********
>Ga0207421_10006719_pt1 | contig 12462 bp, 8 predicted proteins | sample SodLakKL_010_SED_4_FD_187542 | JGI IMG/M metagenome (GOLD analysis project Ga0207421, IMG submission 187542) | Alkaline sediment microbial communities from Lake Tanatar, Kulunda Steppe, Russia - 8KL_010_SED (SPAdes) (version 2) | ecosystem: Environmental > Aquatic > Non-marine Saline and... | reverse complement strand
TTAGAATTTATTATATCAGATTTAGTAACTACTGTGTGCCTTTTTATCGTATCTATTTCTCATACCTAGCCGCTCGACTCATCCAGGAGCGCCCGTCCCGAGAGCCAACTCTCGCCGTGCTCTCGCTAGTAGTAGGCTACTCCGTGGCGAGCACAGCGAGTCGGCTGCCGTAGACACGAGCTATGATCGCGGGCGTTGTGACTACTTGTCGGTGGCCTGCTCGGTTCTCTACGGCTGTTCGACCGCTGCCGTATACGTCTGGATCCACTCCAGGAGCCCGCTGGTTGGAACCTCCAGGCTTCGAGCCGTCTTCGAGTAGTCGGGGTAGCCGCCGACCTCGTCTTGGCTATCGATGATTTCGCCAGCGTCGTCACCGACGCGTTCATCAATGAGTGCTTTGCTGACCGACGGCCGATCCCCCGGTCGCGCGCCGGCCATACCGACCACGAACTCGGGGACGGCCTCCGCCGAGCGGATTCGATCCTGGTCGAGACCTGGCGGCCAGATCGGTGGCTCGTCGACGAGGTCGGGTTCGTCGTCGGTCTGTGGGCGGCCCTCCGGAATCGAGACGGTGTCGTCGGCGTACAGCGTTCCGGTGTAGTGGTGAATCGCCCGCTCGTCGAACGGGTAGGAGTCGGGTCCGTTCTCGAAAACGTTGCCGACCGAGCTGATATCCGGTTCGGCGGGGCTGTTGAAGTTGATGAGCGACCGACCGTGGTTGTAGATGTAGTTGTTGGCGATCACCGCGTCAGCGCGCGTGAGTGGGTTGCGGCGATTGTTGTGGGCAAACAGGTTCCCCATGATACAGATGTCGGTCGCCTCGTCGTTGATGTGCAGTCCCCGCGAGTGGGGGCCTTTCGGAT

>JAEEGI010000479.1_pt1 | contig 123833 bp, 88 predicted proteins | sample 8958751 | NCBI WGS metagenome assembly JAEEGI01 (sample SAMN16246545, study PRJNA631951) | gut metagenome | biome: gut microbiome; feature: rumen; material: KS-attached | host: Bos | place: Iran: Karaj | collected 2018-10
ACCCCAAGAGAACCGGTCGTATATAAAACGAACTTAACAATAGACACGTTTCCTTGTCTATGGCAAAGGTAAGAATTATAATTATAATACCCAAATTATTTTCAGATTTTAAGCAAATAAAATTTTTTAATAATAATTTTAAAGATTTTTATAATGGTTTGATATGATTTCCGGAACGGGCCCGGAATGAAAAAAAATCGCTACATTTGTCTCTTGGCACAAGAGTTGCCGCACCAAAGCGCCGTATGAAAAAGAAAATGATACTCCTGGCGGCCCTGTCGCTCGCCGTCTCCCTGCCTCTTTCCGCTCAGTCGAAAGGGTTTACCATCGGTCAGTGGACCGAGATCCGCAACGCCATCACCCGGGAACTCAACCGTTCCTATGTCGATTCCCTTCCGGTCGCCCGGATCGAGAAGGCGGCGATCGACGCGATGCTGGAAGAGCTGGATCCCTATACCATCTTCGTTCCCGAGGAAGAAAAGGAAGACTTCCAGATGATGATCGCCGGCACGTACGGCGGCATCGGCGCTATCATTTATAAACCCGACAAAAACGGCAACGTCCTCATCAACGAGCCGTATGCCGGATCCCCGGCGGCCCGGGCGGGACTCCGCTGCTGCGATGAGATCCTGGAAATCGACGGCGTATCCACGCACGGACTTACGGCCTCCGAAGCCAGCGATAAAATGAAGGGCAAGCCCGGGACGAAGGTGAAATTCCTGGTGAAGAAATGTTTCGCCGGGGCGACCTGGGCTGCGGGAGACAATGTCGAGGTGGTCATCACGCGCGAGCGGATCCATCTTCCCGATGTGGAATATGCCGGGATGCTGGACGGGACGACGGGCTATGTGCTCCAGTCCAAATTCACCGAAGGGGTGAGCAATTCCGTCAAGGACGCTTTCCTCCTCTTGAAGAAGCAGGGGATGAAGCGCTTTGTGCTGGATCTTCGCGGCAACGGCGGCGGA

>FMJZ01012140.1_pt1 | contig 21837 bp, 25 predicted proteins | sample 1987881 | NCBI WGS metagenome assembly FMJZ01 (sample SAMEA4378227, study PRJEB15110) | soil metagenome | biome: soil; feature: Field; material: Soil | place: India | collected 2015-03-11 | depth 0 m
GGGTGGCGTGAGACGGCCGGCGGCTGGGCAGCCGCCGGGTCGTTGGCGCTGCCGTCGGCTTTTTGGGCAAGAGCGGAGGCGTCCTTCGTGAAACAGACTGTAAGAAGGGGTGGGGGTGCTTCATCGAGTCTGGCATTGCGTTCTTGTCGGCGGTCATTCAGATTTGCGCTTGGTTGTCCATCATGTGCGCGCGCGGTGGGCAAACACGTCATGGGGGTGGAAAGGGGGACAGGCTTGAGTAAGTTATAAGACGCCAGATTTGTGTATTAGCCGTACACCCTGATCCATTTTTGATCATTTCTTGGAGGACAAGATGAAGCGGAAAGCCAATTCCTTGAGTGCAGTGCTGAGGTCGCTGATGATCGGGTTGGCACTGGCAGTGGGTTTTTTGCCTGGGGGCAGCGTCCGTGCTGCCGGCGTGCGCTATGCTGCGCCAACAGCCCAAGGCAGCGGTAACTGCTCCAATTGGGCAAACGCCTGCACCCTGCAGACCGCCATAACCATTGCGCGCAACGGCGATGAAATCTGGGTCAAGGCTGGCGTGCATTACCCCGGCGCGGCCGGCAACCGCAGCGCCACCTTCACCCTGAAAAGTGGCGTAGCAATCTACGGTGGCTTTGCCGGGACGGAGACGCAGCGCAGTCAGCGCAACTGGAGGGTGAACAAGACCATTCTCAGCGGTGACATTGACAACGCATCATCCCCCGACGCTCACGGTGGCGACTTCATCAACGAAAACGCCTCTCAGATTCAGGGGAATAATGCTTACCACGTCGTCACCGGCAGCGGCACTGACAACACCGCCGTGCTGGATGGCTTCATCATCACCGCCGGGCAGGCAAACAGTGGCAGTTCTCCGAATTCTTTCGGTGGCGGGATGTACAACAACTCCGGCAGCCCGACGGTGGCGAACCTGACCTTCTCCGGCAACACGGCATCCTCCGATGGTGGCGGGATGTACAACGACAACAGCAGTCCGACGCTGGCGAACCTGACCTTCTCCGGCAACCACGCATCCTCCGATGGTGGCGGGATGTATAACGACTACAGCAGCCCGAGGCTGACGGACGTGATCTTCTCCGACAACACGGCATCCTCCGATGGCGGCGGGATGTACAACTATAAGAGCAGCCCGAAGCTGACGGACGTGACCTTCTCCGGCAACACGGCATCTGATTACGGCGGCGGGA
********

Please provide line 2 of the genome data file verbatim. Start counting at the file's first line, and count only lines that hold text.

TTAGAATTTATTATATCAGATTTAGTAACTACTGTGTGCCTTTTTATCGTATCTATTTCTCATACCTAGCCGCTCGACTCATCCAGGAGCGCCCGTCCCGAGAGCCAACTCTCGCCGTGCTCTCGCTAGTAGTAGGCTACTCCGTGGCGAGCACAGCGAGTCGGCTGCCGTAGACACGAGCTATGATCGCGGGCGTTGTGACTACTTGTCGGTGGCCTGCTCGGTTCTCTACGGCTGTTCGACCGCTGCCGTATACGTCTGGATCCACTCCAGGAGCCCGCTGGTTGGAACCTCCAGGCTTCGAGCCGTCTTCGAGTAGTCGGGGTAGCCGCCGACCTCGTCTTGGCTATCGATGATTTCGCCAGCGTCGTCACCGACGCGTTCATCAATGAGTGCTTTGCTGACCGACGGCCGATCCCCCGGTCGCGCGCCGGCCATACCGACCACGAACTCGGGGACGGCCTCCGCCGAGCGGATTCGATCCTGGTCGAGACCTGGCGGCCAGATCGGTGGCTCGTCGACGAGGTCGGGTTCGTCGTCGGTCTGTGGGCGGCCCTCCGGAATCGAGACGGTGTCGTCGGCGTACAGCGTTCCGGTGTAGTGGTGAATCGCCCGCTCGTCGAACGGGTAGGAGTCGGGTCCGTTCTCGAAAACGTTGCCGACCGAGCTGATATCCGGTTCGGCGGGGCTGTTGAAGTTGATGAGCGACCGACCGTGGTTGTAGATGTAGTTGTTGGCGATCACCGCGTCAGCGCGCGTGAGTGGGTTGCGGCGATTGTTGTGGGCAAACAGGTTCCCCATGATACAGATGTCGGTCGCCTCGTCGTTGATGTGCAGTCCCCGCGAGTGGGGGCCTTTCGGAT